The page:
My parents lived in London for about a year after they got married and moved back to New York about two months before I was born. My dad still traveled to London a good deal when I was a kid. I don’t want to say a lot because I don’t want to make it sound like my dad wasn’t around when I was growing up, but in my memory it feels like he was there a lot, probably because his trips sometimes lasted for weeks. I remember when I was very young, about four or five, my dad brought me back a Siberian tiger stuffed animal from London. I loved it so much, because I loved stuffed animals and my dad gave it to me and I got to say that it was from London, which was very exciting. I bring this up because that was also probably one of the last times that I wasn’t absolutely terrified every time my dad flew to London for business. Before I flew overseas myself, I cried every time I knew my dad was leaving because I was convinced his plane would crash. My dad would console me by telling me that flying was safer than driving, which was also terrifying because then I would think about how I got in a car every day. Anyway.  By the time I was twelve, I had gotten over this fear of flying – but only sort of because I totally sat with rosary beads on my lap for the entire flight to London – and I was super excited to be seeing a city that had loomed so large in my imagination for my whole life.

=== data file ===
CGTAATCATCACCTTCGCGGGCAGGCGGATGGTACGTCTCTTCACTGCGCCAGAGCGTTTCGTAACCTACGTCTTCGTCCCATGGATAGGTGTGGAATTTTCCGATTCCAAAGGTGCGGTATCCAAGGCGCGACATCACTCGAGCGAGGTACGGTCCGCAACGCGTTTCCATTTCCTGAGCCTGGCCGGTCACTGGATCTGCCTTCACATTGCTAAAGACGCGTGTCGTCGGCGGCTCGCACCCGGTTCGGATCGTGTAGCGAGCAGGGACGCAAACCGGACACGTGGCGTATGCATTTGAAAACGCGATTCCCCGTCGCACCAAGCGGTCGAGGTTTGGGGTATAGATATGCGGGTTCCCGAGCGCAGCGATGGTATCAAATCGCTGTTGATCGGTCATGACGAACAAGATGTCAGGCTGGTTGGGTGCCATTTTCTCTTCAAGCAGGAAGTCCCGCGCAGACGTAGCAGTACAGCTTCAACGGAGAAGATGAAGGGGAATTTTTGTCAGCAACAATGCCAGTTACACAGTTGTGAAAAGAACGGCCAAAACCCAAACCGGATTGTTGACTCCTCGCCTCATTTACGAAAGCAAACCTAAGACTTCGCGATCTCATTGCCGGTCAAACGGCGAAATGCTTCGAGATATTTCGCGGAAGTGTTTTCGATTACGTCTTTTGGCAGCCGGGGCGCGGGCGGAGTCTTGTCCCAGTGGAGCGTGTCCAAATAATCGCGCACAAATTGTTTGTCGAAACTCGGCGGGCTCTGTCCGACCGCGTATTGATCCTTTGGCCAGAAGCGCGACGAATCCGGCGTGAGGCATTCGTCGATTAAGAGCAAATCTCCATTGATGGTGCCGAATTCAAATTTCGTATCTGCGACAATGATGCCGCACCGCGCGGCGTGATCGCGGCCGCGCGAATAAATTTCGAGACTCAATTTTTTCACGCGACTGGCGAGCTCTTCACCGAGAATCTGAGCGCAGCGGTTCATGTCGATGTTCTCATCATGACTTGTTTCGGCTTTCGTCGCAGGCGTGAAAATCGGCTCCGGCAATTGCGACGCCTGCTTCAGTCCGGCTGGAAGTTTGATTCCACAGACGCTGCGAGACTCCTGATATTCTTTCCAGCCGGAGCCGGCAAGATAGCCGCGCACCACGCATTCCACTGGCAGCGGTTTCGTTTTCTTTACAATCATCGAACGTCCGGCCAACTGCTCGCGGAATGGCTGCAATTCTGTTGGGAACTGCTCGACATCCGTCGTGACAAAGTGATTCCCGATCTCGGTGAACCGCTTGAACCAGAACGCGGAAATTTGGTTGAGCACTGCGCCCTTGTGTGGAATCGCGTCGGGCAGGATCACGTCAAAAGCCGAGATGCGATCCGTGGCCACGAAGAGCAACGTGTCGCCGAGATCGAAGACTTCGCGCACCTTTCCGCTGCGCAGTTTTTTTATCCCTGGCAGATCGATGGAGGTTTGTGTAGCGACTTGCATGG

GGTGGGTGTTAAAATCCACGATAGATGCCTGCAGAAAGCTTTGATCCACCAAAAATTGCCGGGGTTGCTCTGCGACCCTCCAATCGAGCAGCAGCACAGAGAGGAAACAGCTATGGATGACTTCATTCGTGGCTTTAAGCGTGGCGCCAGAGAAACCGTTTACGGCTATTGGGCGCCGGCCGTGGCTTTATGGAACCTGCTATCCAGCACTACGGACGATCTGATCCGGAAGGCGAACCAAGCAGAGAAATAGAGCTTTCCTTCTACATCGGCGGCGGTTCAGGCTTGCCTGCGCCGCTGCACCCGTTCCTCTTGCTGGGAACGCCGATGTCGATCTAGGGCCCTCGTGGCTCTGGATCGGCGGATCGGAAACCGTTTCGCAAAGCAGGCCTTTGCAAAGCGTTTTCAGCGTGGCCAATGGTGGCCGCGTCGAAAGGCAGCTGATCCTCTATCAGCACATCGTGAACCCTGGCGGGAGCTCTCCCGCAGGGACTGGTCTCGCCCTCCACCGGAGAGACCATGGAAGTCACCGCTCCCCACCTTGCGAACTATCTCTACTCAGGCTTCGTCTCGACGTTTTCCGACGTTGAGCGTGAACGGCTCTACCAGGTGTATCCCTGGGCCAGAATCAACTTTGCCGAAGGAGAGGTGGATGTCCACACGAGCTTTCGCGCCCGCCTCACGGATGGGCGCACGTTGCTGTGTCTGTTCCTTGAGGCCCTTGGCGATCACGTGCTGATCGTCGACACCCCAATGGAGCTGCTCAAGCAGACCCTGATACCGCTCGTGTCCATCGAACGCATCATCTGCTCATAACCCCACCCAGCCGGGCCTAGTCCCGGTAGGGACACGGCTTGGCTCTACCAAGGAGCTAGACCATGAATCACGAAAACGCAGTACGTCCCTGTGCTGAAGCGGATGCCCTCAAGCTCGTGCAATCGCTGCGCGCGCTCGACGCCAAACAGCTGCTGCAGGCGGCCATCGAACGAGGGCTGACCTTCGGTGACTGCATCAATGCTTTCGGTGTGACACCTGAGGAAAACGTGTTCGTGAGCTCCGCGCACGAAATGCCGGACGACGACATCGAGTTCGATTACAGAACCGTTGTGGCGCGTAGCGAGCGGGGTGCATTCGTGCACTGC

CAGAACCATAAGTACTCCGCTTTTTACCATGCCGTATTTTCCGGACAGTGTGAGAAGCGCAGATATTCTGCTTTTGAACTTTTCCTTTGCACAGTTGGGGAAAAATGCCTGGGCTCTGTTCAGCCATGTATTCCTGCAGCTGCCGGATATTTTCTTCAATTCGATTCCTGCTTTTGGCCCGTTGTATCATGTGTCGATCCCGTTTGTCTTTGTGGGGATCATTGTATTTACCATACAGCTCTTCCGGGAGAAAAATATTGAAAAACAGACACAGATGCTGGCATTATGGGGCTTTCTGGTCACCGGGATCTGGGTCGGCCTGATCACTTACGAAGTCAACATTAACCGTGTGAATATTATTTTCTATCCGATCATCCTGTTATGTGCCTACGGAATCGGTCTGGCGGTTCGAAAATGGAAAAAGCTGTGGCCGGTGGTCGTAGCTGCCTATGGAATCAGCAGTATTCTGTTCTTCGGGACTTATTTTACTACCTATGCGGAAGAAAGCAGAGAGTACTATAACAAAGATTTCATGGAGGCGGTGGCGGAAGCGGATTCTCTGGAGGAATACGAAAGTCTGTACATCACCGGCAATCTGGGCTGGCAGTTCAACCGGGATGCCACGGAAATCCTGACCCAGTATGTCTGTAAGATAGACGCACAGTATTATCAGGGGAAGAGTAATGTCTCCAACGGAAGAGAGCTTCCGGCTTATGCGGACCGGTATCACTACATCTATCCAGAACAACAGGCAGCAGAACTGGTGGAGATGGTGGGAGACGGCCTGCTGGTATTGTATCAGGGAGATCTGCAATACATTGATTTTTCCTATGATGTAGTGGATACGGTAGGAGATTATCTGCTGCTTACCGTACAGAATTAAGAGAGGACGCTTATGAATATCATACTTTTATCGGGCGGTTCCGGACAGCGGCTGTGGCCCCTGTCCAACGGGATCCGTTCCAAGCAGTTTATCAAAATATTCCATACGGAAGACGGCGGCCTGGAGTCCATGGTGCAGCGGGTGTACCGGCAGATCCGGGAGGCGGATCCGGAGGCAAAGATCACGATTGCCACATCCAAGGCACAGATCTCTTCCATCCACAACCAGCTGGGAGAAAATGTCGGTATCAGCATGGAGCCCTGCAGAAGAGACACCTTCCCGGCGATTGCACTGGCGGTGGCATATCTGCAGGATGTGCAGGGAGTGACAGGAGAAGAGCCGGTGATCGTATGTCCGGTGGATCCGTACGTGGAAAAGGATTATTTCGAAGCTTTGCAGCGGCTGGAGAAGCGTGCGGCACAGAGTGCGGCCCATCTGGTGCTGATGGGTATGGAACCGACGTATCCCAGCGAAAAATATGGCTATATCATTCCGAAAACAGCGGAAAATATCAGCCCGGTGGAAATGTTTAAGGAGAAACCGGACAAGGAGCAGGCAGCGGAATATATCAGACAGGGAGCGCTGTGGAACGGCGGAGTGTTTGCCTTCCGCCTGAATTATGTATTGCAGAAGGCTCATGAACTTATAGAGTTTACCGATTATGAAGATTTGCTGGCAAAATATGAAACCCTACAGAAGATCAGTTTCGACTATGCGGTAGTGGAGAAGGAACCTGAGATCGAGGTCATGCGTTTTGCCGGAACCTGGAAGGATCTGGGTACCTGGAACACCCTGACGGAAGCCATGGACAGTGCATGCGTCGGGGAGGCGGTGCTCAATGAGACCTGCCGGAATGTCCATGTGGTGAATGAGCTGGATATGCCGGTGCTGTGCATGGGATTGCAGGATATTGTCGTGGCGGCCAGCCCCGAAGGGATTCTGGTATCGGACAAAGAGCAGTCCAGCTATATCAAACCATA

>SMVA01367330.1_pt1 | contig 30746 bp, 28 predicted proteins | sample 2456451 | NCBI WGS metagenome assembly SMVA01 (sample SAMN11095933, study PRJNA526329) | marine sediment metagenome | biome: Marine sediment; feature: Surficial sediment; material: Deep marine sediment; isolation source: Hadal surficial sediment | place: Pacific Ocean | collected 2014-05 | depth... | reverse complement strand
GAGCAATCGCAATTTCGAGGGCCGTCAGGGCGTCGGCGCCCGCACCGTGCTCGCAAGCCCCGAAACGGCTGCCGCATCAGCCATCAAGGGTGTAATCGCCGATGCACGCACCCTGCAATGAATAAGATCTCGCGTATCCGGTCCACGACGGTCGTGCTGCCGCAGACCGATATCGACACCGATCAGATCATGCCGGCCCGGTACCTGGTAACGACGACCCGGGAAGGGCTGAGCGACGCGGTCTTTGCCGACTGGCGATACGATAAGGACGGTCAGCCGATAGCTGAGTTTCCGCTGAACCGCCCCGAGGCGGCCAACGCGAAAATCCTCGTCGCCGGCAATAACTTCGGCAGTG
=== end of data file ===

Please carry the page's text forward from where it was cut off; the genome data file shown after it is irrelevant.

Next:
The week was a dream come true. My parents and I stayed in a fancy hotel. My mom and I saw the sights during the day and I was in awe of every landmark. Every afternoon, we rested and had tea and scones in our hotel room. Then, at night, we would go out to dinner with my dad and friends. We took a ride on the brand new London Eye. We saw Mamma Mia before it came to Broadway. I remember a lot of middle aged women dancing in the aisles. I caught this renewed ABBA fever pretty hard. My parents bought me the soundtrack and I listened to it on my Walkman before I went to bed. We also saw The King and I with Elaine Paige, who was probably too old to be playing Anna, but she was still really, really awesome. My dad’s wallet got stolen on our last day, though the thief curiously took the cash and dumped it in a garbage can in a tube station and he got it back. By the end of the trip, I was sad to go home. Now, I am sad that I haven’t been back.